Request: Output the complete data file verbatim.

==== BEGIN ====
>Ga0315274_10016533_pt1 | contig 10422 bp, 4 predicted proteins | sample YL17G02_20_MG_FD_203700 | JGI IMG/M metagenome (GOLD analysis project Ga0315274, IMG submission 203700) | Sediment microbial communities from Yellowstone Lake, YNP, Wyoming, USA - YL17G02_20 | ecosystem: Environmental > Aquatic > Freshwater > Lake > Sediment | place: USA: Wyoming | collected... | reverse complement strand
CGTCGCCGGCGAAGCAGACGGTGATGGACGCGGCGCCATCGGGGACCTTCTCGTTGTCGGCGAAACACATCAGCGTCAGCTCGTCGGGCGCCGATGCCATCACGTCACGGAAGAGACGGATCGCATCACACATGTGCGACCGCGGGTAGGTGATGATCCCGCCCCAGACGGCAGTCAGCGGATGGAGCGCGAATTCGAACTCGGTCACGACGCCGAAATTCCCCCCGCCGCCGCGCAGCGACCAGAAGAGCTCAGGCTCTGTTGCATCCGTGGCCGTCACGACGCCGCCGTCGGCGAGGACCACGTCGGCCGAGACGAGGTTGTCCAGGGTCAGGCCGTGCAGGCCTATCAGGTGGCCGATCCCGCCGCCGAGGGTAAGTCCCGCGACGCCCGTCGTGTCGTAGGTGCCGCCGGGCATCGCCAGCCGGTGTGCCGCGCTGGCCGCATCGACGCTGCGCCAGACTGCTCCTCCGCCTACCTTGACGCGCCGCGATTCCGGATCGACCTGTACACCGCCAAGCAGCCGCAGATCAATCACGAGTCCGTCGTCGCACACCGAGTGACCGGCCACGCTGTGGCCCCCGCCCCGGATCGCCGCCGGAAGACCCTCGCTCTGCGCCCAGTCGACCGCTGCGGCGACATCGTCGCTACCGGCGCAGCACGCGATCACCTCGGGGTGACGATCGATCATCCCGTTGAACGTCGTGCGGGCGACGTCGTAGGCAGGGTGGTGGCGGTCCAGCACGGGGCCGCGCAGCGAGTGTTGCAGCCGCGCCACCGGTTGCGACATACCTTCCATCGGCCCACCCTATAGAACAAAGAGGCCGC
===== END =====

>Ga0315274_10016533_pt1 | contig 10422 bp, 4 predicted proteins | sample YL17G02_20_MG_FD_203700 | JGI IMG/M metagenome (GOLD analysis project Ga0315274, IMG submission 203700) | Sediment microbial communities from Yellowstone Lake, YNP, Wyoming, USA - YL17G02_20 | ecosystem: Environmental > Aquatic > Freshwater > Lake > Sediment | place: USA: Wyoming | collected... | reverse complement strand
CGTCGCCGGCGAAGCAGACGGTGATGGACGCGGCGCCATCGGGGACCTTCTCGTTGTCGGCGAAACACATCAGCGTCAGCTCGTCGGGCGCCGATGCCATCACGTCACGGAAGAGACGGATCGCATCACACATGTGCGACCGCGGGTAGGTGATGATCCCGCCCCAGACGGCAGTCAGCGGATGGAGCGCGAATTCGAACTCGGTCACGACGCCGAAATTCCCCCCGCCGCCGCGCAGCGACCAGAAGAGCTCAGGCTCTGTTGCATCCGTGGCCGTCACGACGCCGCCGTCGGCGAGGACCACGTCGGCCGAGACGAGGTTGTCCAGGGTCAGGCCGTGCAGGCCTATCAGGTGGCCGATCCCGCCGCCGAGGGTAAGTCCCGCGACGCCCGTCGTGTCGTAGGTGCCGCCGGGCATCGCCAGCCGGTGTGCCGCGCTGGCCGCATCGACGCTGCGCCAGACTGCTCCTCCGCCTACCTTGACGCGCCGCGATTCCGGATCGACCTGTACACCGCCAAGCAGCCGCAGATCAATCACGAGTCCGTCGTCGCACACCGAGTGACCGGCCACGCTGTGGCCCCCGCCCCGGATCGCCGCCGGAAGACCCTCGCTCTGCGCCCAGTCGACCGCTGCGGCGACATCGTCGCTACCGGCGCAGCACGCGATCACCTCGGGGTGACGATCGATCATCCCGTTGAACGTCGTGCGGGCGACGTCGTAGGCAGGGTGGTGGCGGTCCAGCACGGGGCCGCGCAGCGAGTGTTGCAGCCGCGCCACCGGTTGCGACATACCTTCCATCGGCCCACCCTATAGAACAAAGAGGCCGC